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Discussion Starter · #1 ·
re-post to save pulling out any more hair!!!!!
Up to the recent hotter weather, 1996, 2.3 LPT CSE working spot on. hot weather arrives, car suddenly starts overheating as shown on temp guage. Running at 9 O'clock, then rapidly jumping up to the red, then dropping down then up again in cycles, each time showing a little hotter. When it reaches the hot level, my A/C compressor clutch does not engage and so cold air!. let it cool and hey-presto all working fine. This has no bearing on driving conditions and the auto fan seems to cut in and run as it should, including for about 20 mins after the car is switched off!
Any thoughs chaps?

Alun
 

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Alun, it's possible that the system recognises the high-temperature condition and shuts of the A/c compressor as running this will only make things worse, or it's also possible that the compressor gap in the compressor clutch has worn too large and the clutch isn't engaging when the under-bonnet temperature is very high.

However, these are secondary to the more serious problem of the engine overheating. If the fan is working, perhaps the thermostat is faulty. Have you tried anything so far to fix the overheating?
 

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Discussion Starter · #3 ·
i have not tried anything at all yet as i thought i would get opinion first. My thoughts are thermostat initially and take it from there, change to a 82 deg unit possibly?
 

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Alun, you cold try an 82 deg thermostat. I have one in my '96 CSE and an 89 deg thermostat in my '96 Aero. I see no difference in the temperature gauges, even in the recent warm weather.

I don't think the thermostat opening temperature is much of an issue in the UK climate. I only fitted the 82 deg one to the CSE because that's what Euro Car Parts sent (I was replacing the coolant and thermostat as a matter of routine).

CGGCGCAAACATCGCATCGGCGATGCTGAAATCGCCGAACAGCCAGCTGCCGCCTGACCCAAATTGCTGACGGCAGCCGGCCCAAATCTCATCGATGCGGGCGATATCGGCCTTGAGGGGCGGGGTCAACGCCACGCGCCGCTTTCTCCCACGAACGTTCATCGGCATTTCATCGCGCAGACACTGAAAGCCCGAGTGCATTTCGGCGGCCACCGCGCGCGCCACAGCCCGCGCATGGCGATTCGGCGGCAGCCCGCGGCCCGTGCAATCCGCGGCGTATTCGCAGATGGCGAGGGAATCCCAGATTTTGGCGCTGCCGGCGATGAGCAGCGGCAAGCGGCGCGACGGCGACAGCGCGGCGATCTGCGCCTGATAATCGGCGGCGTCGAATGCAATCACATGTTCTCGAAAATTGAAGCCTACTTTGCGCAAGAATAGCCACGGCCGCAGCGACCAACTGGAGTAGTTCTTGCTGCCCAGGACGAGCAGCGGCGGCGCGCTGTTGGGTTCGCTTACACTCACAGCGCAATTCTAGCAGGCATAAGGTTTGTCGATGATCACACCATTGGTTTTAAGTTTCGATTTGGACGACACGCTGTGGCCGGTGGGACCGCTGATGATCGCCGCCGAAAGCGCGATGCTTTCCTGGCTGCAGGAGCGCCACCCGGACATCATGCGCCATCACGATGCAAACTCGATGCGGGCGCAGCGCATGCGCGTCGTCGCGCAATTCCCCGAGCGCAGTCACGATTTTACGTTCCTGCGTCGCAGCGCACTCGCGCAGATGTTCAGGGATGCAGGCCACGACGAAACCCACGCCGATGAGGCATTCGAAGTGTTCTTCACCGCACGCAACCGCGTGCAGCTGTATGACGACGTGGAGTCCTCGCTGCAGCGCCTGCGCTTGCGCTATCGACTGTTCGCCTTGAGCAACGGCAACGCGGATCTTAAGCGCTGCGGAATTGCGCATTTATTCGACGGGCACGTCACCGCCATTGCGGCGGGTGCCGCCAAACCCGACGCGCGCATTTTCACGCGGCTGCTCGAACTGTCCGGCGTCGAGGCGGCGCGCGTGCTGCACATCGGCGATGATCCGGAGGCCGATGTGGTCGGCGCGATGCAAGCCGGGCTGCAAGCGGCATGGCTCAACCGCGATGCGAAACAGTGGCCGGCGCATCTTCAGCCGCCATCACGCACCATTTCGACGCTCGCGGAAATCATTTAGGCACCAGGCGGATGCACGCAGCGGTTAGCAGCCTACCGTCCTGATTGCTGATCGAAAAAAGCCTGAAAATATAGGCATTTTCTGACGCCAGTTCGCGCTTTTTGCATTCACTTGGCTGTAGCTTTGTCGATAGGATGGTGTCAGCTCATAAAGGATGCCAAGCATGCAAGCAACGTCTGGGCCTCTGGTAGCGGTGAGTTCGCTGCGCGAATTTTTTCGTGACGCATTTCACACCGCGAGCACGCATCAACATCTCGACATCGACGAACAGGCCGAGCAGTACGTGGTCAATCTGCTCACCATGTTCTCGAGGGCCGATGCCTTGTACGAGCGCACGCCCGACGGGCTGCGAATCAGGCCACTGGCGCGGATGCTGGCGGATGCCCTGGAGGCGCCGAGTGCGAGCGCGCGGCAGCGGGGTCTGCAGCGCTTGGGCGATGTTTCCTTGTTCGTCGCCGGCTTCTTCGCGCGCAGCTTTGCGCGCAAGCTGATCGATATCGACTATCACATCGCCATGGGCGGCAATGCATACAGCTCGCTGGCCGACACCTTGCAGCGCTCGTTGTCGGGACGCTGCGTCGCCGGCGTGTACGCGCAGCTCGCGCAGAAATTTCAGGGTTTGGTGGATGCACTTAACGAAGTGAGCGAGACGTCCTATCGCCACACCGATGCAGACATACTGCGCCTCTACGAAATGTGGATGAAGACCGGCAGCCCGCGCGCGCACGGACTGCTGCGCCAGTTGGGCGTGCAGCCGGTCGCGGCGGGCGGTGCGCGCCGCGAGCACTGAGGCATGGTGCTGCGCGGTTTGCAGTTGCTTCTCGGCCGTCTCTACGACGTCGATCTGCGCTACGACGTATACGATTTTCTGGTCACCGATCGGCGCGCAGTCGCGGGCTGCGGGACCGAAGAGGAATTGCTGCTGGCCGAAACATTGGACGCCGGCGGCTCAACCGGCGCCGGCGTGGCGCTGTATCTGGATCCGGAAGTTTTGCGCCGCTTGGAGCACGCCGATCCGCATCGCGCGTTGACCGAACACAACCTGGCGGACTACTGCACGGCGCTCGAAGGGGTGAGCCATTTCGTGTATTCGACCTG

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Fitting an 82 deg stat is normally something that us tuning heads do, in order to start moving rapidly heating coolant away from the head as soon as possible. The downside of it is potentially slightly worse economy.

It sounds to me like a sticking stat- does turning the heater on full drop the temperature- if it does then that's the most likely cause. If not, compared to other things it's a relatively cheap fix to do.

If it doesn't, then that suggests the stat may be OK and there's summit else afoot- as I recall it's a tri-state device and under extreme heat it doesn't allow coolant though to the heater matrix, but makes sure it's all flowing through the radiator which is the more efficient heat exchanger.

Mark
 

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Discussion Starter · #7 ·
i will take your advice and replace the thermostat, however......the A/c cutting out when the engine is hot is due to cluth wear???? how is that adjusted on the compressor. I do not know the make of the compressor but on the outside of the pulley it has three circles that look like balance weight (they are not though) if that is an indicator

Alun
 

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For an explanation of the problem and the solution, have a look for "Adjusting the air conditioning compressor clutch gap" on my web site: http://www.electricbbs.com

Of course, it may simply be that the system doesn't allow the compressor to run when the engine is overheating.
 

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Discussion Starter · #9 ·
ok, i will change thermostat first....at block end of top hose i presume??? Does the cooling system need re-pressurising or just topped up? if it needs pressurising how is that best done?

Alun
 

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You need patience with this one....after removal of thermostat housing cover (2 bolts), you will lose some coolant but just fill up after; if using genuine SAAB tstat, make sure bleed hole on plate of stat is at the top, position carefully with new rubber seal, thoroughly clean the mating faces of the housing and tighten to the required torque...remember aly components! The enabling works to open the housing cover take more time then the replacement itself!
 

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Discussion Starter · #12 ·
I did see that the top hose dissappears into the back of the head and is not immeadiately accessible........oh for a Morris 1000 !!!!!!

Thank you for your assistance

Alun
 
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